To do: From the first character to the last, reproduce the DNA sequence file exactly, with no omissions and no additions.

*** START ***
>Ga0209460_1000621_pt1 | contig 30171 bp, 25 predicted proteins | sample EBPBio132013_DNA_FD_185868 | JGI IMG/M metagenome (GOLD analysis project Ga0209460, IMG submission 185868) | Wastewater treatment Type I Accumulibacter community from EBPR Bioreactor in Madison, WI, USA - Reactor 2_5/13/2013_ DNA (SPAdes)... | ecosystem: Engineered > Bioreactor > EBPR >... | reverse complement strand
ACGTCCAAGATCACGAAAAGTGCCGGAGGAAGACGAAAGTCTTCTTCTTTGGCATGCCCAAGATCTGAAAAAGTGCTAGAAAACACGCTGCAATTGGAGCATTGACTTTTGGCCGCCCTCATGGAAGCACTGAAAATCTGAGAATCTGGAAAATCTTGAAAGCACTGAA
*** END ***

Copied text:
>Ga0209460_1000621_pt1 | contig 30171 bp, 25 predicted proteins | sample EBPBio132013_DNA_FD_185868 | JGI IMG/M metagenome (GOLD analysis project Ga0209460, IMG submission 185868) | Wastewater treatment Type I Accumulibacter community from EBPR Bioreactor in Madison, WI, USA - Reactor 2_5/13/2013_ DNA (SPAdes)... | ecosystem: Engineered > Bioreactor > EBPR >... | reverse complement strand
ACGTCCAAGATCACGAAAAGTGCCGGAGGAAGACGAAAGTCTTCTTCTTTGGCATGCCCAAGATCTGAAAAAGTGCTAGAAAACACGCTGCAATTGGAGCATTGACTTTTGGCCGCCCTCATGGAAGCACTGAAAATCTGAGAATCTGGAAAATCTTGAAAGCACTGAA